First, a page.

With the upheavals in the Middle East, Saudi Arabia must grapple with a changing political landscape, including Salafis participating in elections, says F. Gregory Gause. At the same time, he says the country remains vested in curbing Iranian influence in Arab affairs.
Today's 'Day of Rage' in Saudi Arabia fizzled, but the Saudis are tense about protests in the neighboring monarchy of Bahrain and U.S. support for the recent revolutionary wave in the Middle East, says Saudi expert Rachel Bronson.
F. Gregory Gause III, a leading expert on Iraq and Saudi Arabia, says a lack of leadership among Iraq's Shiite politicians is holding up approval of a U.S.-Iraqi security pact. He also talks about new Saudi efforts to engage the Taliban in a peace parley.
F. Gregory Gause, a leading Saudi Arabia expert, says the U.S. plan to sell some $20 billion in sophisticated military hardware to Saudi Arabia and other Gulf states is part of a concerted effort in Washington to get the Saudis to ease their hard line toward the Iraqi government.
Rachel Bronson, CFR’s top Middle East expert and author of a new book on Saudi-American relations, Thicker Than Oil: America’s Uneasy Partnership With Saudi Arabia, says that she does not expect Saudi-American relations to approach the closeness of the Cold War years, when the two countries were allied against the spread of Communism. “We should expect it to be a rockier road, although I do expect the relationship to muddle through,” says Bronson, a senior fellow and director of Middle East and Gulf Studies at CFR.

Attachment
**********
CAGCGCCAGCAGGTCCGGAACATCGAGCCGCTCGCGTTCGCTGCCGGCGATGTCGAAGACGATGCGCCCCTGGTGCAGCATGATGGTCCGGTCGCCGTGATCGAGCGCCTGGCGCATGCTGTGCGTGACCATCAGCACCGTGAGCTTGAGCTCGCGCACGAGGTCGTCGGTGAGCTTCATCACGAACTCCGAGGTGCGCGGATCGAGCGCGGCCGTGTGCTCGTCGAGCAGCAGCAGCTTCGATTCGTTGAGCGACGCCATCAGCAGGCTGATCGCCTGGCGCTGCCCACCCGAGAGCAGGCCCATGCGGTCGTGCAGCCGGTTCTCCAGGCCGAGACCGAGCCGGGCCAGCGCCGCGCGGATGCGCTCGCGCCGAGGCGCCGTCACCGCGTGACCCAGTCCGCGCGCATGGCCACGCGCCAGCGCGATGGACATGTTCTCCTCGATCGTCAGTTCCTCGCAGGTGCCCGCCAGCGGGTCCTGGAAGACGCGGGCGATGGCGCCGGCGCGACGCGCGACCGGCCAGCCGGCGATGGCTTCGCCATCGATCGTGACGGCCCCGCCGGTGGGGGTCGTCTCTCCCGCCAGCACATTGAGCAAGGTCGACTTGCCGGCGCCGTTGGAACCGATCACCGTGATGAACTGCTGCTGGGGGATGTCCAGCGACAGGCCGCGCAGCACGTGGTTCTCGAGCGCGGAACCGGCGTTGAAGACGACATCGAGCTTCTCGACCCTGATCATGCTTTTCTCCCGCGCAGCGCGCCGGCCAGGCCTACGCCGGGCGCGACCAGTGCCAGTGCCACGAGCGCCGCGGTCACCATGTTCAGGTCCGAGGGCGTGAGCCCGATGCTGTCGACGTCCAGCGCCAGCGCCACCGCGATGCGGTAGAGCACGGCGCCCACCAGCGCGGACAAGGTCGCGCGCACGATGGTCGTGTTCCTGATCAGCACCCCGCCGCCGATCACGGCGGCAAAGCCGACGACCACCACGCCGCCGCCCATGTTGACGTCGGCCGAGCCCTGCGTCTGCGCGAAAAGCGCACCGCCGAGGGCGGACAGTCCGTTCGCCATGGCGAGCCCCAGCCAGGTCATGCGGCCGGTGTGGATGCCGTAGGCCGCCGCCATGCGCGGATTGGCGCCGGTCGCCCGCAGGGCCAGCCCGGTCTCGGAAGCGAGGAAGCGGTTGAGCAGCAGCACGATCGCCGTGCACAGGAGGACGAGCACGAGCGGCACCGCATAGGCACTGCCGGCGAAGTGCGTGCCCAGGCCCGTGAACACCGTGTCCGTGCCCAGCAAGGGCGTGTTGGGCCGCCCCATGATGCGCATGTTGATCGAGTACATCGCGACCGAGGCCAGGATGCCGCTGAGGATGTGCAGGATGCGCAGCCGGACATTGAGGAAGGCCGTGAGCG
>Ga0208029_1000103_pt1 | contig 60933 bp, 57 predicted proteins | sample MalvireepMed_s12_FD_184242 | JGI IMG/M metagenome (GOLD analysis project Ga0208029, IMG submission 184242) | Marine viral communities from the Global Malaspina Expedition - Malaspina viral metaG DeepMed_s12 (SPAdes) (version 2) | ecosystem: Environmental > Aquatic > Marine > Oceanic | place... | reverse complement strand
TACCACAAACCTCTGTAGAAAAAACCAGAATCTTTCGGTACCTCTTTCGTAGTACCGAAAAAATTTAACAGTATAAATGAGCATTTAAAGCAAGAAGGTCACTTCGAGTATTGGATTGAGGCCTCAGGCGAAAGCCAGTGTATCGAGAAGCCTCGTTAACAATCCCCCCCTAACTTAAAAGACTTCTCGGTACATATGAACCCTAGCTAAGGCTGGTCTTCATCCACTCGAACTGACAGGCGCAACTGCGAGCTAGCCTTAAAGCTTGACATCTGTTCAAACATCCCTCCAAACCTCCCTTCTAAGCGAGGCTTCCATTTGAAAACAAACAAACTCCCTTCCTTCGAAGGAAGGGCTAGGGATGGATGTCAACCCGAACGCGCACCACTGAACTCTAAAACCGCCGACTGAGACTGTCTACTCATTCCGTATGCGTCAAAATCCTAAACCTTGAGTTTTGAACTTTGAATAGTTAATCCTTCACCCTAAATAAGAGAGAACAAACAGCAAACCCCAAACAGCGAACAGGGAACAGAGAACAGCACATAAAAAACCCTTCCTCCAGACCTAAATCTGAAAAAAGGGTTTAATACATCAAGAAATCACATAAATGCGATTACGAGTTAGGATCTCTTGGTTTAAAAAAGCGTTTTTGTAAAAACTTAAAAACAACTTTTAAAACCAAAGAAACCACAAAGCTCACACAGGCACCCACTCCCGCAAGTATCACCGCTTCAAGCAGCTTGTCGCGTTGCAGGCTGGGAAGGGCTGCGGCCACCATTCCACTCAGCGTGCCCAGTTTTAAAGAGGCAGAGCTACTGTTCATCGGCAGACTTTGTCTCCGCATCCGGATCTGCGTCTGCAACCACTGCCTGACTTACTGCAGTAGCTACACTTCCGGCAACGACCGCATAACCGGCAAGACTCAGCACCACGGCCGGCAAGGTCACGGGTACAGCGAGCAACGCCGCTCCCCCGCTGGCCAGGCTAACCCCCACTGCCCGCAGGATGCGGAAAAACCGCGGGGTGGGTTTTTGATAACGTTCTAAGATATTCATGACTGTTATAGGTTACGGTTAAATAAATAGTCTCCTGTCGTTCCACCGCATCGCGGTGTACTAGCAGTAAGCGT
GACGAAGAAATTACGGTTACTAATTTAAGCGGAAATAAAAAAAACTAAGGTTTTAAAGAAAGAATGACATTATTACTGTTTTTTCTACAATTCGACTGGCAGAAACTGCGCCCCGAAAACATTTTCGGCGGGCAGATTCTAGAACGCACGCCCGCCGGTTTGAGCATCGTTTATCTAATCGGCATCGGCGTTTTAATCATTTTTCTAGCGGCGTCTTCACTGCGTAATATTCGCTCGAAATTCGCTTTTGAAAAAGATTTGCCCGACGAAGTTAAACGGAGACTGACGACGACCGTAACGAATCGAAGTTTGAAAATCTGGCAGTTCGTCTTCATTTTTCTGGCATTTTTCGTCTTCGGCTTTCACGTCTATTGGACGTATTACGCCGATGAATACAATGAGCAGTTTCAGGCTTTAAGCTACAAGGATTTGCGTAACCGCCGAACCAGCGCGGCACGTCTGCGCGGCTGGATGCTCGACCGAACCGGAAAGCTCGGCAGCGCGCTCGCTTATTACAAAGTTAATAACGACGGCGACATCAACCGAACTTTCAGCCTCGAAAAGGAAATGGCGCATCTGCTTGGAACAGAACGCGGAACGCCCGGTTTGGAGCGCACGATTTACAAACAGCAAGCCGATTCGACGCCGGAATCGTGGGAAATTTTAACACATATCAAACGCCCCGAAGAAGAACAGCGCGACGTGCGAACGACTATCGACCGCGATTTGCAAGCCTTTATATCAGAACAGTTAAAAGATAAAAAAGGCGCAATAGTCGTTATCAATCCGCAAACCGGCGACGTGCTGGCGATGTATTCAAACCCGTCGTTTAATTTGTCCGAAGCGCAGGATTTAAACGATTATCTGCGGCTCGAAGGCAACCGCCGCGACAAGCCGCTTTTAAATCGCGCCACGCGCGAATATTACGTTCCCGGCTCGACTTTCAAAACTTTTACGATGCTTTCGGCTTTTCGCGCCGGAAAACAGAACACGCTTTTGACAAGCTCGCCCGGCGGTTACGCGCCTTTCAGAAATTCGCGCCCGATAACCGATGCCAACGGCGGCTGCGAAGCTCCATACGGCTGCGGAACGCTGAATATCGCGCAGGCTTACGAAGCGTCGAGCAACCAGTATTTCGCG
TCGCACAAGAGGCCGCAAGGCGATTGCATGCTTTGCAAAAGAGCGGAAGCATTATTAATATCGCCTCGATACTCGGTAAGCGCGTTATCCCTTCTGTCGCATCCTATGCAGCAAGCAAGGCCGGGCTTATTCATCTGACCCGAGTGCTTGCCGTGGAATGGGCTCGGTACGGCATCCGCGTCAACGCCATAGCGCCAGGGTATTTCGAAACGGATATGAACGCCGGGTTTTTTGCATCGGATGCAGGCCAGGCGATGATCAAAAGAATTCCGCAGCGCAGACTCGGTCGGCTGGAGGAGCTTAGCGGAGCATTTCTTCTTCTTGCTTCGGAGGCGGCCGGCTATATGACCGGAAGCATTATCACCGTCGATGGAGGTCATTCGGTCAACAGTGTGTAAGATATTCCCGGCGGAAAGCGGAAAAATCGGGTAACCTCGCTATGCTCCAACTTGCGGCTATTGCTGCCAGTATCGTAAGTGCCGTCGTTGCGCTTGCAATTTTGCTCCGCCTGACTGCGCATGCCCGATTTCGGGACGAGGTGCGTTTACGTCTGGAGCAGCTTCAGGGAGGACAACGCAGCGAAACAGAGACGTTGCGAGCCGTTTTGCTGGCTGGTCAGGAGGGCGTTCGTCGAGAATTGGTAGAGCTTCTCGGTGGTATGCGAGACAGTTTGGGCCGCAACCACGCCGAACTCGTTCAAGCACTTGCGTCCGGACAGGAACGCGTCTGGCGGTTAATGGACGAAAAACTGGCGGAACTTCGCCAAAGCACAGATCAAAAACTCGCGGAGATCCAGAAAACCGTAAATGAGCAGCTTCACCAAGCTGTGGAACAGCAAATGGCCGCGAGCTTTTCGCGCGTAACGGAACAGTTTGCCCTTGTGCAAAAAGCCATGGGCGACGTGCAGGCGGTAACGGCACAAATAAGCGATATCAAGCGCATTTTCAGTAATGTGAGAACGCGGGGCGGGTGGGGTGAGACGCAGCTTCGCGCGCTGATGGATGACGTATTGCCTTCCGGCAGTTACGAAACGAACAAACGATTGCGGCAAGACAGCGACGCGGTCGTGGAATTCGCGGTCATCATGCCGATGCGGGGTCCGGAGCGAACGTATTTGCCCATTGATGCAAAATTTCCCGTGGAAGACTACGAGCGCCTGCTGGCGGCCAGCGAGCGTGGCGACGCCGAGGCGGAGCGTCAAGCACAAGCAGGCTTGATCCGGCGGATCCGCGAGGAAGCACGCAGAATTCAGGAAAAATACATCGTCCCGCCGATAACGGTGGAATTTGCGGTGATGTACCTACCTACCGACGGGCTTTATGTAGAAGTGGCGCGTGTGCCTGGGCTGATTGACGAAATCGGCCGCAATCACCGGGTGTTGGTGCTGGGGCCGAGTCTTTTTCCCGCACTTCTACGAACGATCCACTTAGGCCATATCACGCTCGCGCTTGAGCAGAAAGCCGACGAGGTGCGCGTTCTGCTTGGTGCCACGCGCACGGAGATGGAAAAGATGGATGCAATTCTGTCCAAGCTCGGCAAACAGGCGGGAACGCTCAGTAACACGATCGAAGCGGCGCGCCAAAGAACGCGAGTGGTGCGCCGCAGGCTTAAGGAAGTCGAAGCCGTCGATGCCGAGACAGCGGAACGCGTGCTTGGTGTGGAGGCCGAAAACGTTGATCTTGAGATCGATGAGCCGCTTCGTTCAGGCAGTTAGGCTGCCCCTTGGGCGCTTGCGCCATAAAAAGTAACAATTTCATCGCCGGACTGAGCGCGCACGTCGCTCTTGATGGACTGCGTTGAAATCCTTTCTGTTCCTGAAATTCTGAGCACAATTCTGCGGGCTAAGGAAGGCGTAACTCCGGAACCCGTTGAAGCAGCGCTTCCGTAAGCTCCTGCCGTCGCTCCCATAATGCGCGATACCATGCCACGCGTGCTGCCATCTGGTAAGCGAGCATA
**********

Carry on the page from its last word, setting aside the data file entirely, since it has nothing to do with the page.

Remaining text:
"Two camps are emerging: one led by Saudi Arabia and the UAE, which maintains that political Islam is a perilous force that should be confronted; and the other led by Qatar and Turkey's ruling party, which believes in political Islam's ability to transform the region. 'This confrontation has not reached its peak yet,' [Tarek Osman] says. Saudi Arabia's policies might be pursued in the name of stability. But they could well achieve the opposite."
"The government, for its part, is wary of clamping down on the mutaween for fear of inciting a conservative backlash and is walking a fine line between the religious police and an increasingly angry populace. While dismantling of the force is unrealistic, this delicate moment opens a window of opportunity for Saudis. By continuing to voice anger and disapproval, the public may provide Riyadh with the leverage it needs to demand police adherence to regulations already in place, and slowly weaken the commission's influence."
This absence of clear unanimity in the Gulf, combined with the momentum of U.S.-Iranian talks, leave Riyadh few options. Moving forward, it is likely to follow in the broad wake of U.S. policy, but with a greater preference for hedging. It may pursue multiple, overlapping policy initiatives as a form of insurance, some of which may clash with U.S. strategies and goals.
In this Vanity Fair adaptation of The Eleventh Day, by Anthony Summers and Robbyn Swan, the authors explore connections between the Saudi royal family, the September 11th attacks, and the Bush administration's suppression of critical evidence.
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The authors argue that it is essential to begin working now to expand and establish rules and norms governing armed drones, thereby creating standards of behavior that other countries will be more likely to follow.
The author examines Pakistan's complex role in U.S. foreign policy and advocates for a two-pronged approach that works to quarantine threats while integrating Pakistan into the broader U.S. agenda in Asia.
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